A Tale of Sprites and Goblins: Books Inspired by Shakespeare

There is probably no English author quite as well known by reputation as Shakespeare. The only others who could come close would probably be Chaucer, Dickens, and more recently, Agatha Christie. But for a playwright with such a firm position in the annals of English literature and a reputation as “serious literature for serious people,” Shakespeare wrote quite a lot of horrific, comedic, and downright dirty stuff. It was, in a word, vulgar. Along with his more questionable content, there is also an abundance of the more light entertainment variety: fantasy. The type of stuff that English professors today condescendingly call popular, in the way Shakespeare’s detractors might have called him vulgar: which is all that vulgar really meant at the time, anyway.

Before Tolkien turned fantasy “high” with extensive mythologies and universal philosophical themes, fantasy was of questionable literary value. I say this as someone who had The Faerie Queene sitting on her shelf for about two years before finally getting rid of the massive tome unread, so my estimation of fantasy’s perceived literary merit pre-Tolkien may invite some debate. But Shakespeare, though a contemporary of Edmund Spenser, was not Spenserian in his treatment of fairy tales and myths. Not for Shakespeare the grand allegories to biblical lessons, the obvious sucking up to Queen Elizabeth I by casting her as the Faerie Queene, or the human knight’s spiritual journey to fairer realms on high through being tempted by and conquering all the deadly sins. (And if that’s not an accurate representation of The Faerie Queene, I can only reiterate that I never read it and am speaking from hearsay and half-remembered university class summaries.) No, none of that for William. Instead, we get a love triangle and a fourth wheel, an extra-marital affair with an enchanted donkey, and fairies that are so conceited that they insult humanity even while bungling simple tasks in a way that causes all of said humanity’s problems. I mean, “Lord, what fools these mortals be!” Really? You’re gonna take that line, Puck?

Anyway, such was the whimsy of Shakespeare’s most popular fantasy play, A Midsummer Night’s Dream. And he did it by using already mythologized characters, adding some of his own unique creations and throwing them into new contexts. Shakespeare, like any self-respecting popular playwright, drew upon myths, epics, and other works that came before him. And he did it so well, so originally, with such flourish and style, that he himself has become the inspiration for a plethora of new stories. A Midsummer Night’s Dream, and to a lesser extent The Tempest, forms the main pillar of inspiration for the two series, Théâtre Illuminata by Lisa Mantchev and Wondrous Strange by Lesley Livingston.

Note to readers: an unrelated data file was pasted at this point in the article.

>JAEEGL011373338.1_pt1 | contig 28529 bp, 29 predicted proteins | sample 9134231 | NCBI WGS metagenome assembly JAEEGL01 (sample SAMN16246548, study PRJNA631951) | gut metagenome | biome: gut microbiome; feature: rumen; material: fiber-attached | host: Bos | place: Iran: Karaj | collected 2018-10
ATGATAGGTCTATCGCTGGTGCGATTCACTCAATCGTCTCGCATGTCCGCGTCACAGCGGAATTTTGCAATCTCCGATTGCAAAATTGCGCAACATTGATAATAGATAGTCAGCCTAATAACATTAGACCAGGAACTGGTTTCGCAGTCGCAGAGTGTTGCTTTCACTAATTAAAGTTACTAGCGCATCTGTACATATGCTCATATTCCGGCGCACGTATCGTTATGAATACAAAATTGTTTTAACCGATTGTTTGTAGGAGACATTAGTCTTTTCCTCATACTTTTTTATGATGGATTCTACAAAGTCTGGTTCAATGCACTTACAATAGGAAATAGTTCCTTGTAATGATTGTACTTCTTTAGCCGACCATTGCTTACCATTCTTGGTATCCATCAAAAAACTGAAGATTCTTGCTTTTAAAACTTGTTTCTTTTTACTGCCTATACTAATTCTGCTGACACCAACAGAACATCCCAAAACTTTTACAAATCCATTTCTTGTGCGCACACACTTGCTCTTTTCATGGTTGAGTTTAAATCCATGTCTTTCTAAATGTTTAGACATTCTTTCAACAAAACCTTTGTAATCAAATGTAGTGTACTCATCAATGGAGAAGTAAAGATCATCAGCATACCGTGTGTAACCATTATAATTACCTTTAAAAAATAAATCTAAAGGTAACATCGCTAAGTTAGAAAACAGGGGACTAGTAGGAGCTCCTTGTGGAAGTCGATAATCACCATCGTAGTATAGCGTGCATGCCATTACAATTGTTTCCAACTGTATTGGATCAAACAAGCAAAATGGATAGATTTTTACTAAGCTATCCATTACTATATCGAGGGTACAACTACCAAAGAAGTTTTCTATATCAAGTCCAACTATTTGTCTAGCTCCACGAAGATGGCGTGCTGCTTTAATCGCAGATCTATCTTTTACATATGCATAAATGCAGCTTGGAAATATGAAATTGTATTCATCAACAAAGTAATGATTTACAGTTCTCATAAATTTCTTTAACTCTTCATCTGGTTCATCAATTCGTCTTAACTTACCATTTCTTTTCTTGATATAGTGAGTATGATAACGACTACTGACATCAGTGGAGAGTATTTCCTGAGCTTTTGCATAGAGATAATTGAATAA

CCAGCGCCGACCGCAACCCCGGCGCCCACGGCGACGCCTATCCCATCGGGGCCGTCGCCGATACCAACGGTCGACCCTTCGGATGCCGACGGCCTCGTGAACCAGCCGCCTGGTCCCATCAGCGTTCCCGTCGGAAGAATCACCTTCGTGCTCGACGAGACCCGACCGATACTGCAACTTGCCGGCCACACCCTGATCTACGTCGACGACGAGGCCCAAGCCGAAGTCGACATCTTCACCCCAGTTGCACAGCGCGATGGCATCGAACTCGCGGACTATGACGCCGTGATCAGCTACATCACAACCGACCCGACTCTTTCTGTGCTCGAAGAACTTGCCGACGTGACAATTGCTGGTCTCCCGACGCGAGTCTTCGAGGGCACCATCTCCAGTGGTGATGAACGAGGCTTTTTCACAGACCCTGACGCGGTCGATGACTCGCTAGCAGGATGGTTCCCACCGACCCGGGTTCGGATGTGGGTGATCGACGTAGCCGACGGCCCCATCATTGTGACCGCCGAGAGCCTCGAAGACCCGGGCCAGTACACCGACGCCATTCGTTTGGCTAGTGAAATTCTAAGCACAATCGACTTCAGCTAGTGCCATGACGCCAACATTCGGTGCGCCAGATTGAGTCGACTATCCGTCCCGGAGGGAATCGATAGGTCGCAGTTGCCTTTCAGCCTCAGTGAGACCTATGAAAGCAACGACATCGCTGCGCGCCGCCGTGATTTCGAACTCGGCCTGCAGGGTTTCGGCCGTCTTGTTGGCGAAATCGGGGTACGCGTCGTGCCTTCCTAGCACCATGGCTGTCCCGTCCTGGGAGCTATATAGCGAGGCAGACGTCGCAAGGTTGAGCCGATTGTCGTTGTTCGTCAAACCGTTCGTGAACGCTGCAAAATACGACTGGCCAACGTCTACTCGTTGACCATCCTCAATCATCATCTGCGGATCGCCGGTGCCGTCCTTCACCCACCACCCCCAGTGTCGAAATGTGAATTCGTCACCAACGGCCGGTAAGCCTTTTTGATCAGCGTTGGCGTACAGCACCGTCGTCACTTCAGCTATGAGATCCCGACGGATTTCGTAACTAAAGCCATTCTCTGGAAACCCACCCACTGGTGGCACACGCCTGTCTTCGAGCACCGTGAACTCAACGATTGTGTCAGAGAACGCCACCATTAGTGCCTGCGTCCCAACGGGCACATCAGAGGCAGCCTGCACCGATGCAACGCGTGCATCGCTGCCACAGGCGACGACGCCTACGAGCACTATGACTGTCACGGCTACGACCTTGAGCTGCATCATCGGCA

Wondrous Strange is urban fantasy, set in modern New York with magical elements thrown in. Kelley is an aspiring actress whose big break has come in a production of A Midsummer Night’s Dream. But her private rehearsal sessions in the leafy confines of Central Park take on a whole new level of danger as she begins to see the thin line between the faerie and human worlds. Worse yet, the night when the bridge between worlds opens is approaching and she’s falling for one of its otherworldly guards, Sonny. Whether it’s a fellow actor turning out to be an ageless fae who knows more about her than she does or a kelpie destroying any chance of getting back the damage deposit on her nigh inaffordable central apartment, Kelley has a lot to juggle as she strives to take on her role as the immortal and powerful faerie queen Titania. And did I mention the Wild Hunt is coming to destroy Manhattan?

Théâtre Illuminata is a fantastical playhouse where the actors are their characters, and anything that is written in the script comes to pass. Beatrice, called Bertie, works at the theatre and crosses paths with pirates and mythological creatures from all sorts of productions, including a captive sprite, getting her into a dangerous clash with malevolent sea-witch, Sedna. To be honest, that’s about all I can tell you about how this trilogy starts because I have yet to read the first book in the series. [Edit: I just read the first book, Eyes Like Stars, and that loose summary is pretty accurate.] I picked up the second one, Perchance to Dream, and jumped in without context. At the beginning of the second book, the troupe hits the road in a magical caravan in an attempt to rescue Nate, Bertie’s boo, from Sedna, who dragged him to the depths as she was fought off at the end of the first book [edit: it was in the middle of the first book, as Sedna did not form the main conflict]. To succeed, Bertie finds she must face the mystery of her past in order to discover any kind of certainty for her future.


In Wondrous Strange, (which is also the title of the first book in the series, coming from a line of Hamlet) concepts Shakespeare toyed with in his plays are the gateway for a deep and original dive into the fairy tales and lore that would have served as his inspiration. Set in modern Manhattan, it adds an Irish angle, as Sonny is a human changeling, leprechauns make appearances, and Kelly ends up the reluctant caretaker of a kelpie, a nod to Scots Celtic mythology. Auberon and Titania are real, again at odds as in the Shakespeare play, and with Puck gone over some unpleasantness with a changeling, it’s going to take more than a few shenanigans with a love potion to stop the cataclysmic showdown between a couple of faerie monarchs.